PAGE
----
A condition for peace
In light of the Palestinians' acceptance of a land swap, the battle over the construction freeze in the settlements is not a struggle for their very existence, since most of them and their residents will be annexed to Israel in any agreement.
In light of the Palestinians' acceptance of a land swap, the battle over the construction freeze in the settlements is not a struggle for their very existence, since most of them and their residents will be annexed to Israel in any agreement. The battle over the construction freeze is a battle for perception in Israel and abroad - between Greater Israel on the one hand and two states for two peoples on the other. So this battle is important for the existence of the diplomatic process.
Those who favor a Greater Israel have discovered that the assessment by former prime minister Yitzhak Shamir that half a million Israelis in the territories are enough to create an irreversible reality is not coming true. They have discovered that international opinion does not consider the West Bank part of Israel.
In addition, Israel showed that in exchange for peace with Egypt it could evacuate settlements. Those who favor a Greater Israel also understand that another outpost and another neighborhood will not change the West Bank's demographic balance. But they are convinced that as long as the construction process continues, the situation on the ground reduces the chance of dividing the country.
The defense minister has refused to recognize that. He used to justify granting building permits in the territories by saying it makes no difference where and how much construction goes on because the moment the border is agreed on, everyone will know the law. But if Menachem Begin froze construction before the peace treaty with Egypt, the same should be done after negotiations have gone on for 17 years and the number of Israelis living outside the settlement blocs has grown from 20,000 to 120,000.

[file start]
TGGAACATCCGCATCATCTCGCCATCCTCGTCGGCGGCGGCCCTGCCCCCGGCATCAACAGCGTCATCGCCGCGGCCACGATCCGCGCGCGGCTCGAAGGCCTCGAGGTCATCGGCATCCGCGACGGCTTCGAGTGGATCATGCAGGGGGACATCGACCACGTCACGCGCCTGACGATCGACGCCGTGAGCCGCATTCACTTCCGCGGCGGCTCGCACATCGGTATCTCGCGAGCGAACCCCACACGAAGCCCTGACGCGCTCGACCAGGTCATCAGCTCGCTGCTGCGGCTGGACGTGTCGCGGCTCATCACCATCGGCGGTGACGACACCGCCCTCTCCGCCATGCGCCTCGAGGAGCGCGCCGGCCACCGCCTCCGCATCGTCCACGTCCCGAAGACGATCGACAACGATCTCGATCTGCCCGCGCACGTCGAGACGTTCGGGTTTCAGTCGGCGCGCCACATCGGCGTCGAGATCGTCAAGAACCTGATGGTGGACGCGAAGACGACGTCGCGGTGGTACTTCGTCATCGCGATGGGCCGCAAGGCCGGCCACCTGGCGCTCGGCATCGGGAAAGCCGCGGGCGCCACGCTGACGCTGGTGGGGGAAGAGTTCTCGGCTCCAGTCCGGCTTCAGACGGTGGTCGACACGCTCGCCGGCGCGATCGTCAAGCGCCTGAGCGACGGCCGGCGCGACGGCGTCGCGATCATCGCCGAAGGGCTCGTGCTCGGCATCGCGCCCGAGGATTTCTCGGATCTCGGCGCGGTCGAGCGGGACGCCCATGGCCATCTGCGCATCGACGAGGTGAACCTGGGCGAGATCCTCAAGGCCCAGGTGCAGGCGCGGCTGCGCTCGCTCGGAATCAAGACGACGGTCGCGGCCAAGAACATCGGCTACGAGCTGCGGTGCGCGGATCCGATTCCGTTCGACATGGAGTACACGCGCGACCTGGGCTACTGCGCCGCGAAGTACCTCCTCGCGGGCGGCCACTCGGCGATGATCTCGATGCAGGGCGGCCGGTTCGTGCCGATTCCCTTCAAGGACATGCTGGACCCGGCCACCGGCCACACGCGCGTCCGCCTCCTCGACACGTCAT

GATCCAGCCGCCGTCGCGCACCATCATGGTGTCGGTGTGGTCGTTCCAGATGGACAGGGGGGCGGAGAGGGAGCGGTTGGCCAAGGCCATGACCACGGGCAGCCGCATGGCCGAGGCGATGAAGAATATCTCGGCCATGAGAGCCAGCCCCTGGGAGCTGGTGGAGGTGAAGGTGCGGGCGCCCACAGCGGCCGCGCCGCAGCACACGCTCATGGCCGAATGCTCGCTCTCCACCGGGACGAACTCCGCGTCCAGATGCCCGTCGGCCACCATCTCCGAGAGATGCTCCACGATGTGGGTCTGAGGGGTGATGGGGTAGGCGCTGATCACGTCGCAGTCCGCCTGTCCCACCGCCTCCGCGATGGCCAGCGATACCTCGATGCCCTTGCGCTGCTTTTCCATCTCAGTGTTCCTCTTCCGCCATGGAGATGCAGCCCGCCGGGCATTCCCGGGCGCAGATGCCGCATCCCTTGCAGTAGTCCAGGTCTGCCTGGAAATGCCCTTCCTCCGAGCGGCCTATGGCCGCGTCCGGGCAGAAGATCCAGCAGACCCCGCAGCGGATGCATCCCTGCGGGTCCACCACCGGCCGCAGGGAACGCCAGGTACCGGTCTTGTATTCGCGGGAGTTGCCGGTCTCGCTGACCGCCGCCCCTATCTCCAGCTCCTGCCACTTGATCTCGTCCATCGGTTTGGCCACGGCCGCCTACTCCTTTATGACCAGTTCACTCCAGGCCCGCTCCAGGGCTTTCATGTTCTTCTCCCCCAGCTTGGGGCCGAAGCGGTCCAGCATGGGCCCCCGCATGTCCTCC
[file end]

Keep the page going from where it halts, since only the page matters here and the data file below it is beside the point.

Another declaration by Prime Minister Benjamin Netanyahu about a freeze, if it comes, will be more meaningful than Yitzhak Rabin's declaration in 1992 about "drying up" the settlements. At the time the subject was a change in national priorities, without mentioning a Palestinian state. Last year, when the Americans proposed building only in the settlement blocs, Netanyahu refused. He included United Torah Judaism and Shas voters in Beitar Ilit and Modi'in Ilit in the freeze to guarantee that those parties would also apply pressure for a renewal of construction in the West Bank, counter-pressure to the American pressure.
But now the "blocs" compromise means Netanyahu will be forced to turn the settlement enterprise, whose goal is to create a reality and perception of one state, into one that serves the idea of two states by determining a de facto border for Israel between the Mediterranean Sea and the Jordan River.
Is Netanyahu blind to the light that ministers Ehud Barak, Dan Meridor, Michael Eitan and others have been able to see: that the settlement enterprise, which has expanded by 200,000 people since the Oslo Accords, is leading to a situation where more Israelis prefer no negotiations for fear of a civil war? That ever more people prefer democracy for Jews only, even if the world calls it apartheid? That more people sanctify settlement everywhere in the country, even if the result is a state with an Arab majority? That more Palestinians believe that their willingness to make do with a state in only part of Palestine is not relevant because we are trying to "Judaicize" that part too? That more Palestinians are convinced that the diplomatic path has failed and that the idea of resistance will reunify the Palestinians? That more people in the world believe that Israel is a factor harming regional and world stability and are questioning its legitimacy?
Netanyahu must realize that declarations and deeds are intertwined, in an honest attempt to achieve a solution. There is no point in dreaming about peace without creating the conditions for achieving it.